(Based on a working paper prepared for the 78th Annual Meeting of the Academy of Management on “Improving Lives” August 10-14, 2018, Chicago, Illinois, USA and subsequently published by the International Humanistic Management Association. This version is prepared for discussion with faculty, students, and other stakeholders at events hosted by the University of Cape Town Graduate School of Business and the Human Sciences Research Council in Cape Town and Johannesburg, in November 2019.)

The proper purpose of any human institution is to improve the lives of the people who depend on it. If we support that proposition, then is there any place for a purely private-purpose corporation? The question becomes especially urgent as society faces a growing threat to human survival.

This paper posits that the private-purpose corporation, and the neoliberal ideology that affirms it, are major drivers of the social and environmental destruction we daily witness. If that is the case, then what might be essential features of business institutions that would better serve humanity? What might be the role of a Theory of Community. And what might that mean for the education of future business leaders?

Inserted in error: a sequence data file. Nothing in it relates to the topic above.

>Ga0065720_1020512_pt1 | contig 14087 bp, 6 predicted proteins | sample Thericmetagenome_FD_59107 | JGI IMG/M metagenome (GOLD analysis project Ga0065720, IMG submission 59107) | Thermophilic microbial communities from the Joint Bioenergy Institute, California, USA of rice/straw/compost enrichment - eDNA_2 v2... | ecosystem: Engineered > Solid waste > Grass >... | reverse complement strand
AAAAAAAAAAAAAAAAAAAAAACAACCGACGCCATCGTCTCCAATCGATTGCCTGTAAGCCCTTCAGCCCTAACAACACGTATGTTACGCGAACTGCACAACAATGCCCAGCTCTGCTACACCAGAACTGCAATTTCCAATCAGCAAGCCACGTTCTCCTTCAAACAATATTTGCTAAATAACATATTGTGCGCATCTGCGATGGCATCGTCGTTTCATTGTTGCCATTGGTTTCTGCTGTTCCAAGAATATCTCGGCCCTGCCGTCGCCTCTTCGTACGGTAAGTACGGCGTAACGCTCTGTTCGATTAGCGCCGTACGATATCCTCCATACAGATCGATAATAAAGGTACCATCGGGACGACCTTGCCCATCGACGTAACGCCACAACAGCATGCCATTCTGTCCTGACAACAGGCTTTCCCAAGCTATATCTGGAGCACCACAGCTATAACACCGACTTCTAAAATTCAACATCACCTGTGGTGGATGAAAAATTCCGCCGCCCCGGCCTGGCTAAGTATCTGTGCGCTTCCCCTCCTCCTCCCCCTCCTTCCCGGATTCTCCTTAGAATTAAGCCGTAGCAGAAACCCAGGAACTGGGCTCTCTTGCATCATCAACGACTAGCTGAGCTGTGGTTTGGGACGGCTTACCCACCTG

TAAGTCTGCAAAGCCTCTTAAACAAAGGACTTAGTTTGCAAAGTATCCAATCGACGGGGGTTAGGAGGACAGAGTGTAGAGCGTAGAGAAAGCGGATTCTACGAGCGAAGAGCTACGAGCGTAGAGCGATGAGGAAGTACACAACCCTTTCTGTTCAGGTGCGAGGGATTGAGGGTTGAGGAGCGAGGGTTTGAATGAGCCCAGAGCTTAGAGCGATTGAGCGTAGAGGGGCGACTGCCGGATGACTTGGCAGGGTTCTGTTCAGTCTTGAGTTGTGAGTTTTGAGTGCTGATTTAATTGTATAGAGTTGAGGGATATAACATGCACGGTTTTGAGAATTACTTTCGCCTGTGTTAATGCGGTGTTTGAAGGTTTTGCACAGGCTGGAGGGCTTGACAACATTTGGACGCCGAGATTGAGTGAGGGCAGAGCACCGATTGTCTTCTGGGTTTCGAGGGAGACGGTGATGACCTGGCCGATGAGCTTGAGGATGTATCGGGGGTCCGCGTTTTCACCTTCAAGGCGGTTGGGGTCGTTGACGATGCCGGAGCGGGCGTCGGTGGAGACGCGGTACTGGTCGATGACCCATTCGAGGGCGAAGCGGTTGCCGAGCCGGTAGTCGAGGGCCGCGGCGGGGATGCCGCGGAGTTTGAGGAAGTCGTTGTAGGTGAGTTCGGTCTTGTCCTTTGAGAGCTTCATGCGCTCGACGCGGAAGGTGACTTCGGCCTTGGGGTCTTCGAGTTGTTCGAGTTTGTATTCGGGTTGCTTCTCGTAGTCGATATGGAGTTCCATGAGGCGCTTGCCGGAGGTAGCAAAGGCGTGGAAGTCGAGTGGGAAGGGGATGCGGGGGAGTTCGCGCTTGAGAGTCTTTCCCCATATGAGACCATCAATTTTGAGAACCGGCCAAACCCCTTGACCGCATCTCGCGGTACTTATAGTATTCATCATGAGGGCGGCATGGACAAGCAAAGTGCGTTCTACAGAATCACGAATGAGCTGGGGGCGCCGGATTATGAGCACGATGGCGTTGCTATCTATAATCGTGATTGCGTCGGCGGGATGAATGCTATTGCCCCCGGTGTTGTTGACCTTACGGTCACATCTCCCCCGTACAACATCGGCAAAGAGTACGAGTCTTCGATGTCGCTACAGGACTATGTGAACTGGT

This paper provides a broad framework for exploring those questions. It addresses foundational issues relating to human well-being, describes the growing momentum for moving societies toward an ecological civilization, and notes the Earth Charter as a valuable source of ethical principles. Finally, it identifies the outcomes the formal institutions of an ecological civilization must serve and concludes with five design principles that these institutions will need to honor to support lives of diversity, beauty, creativity, and meaning for all.

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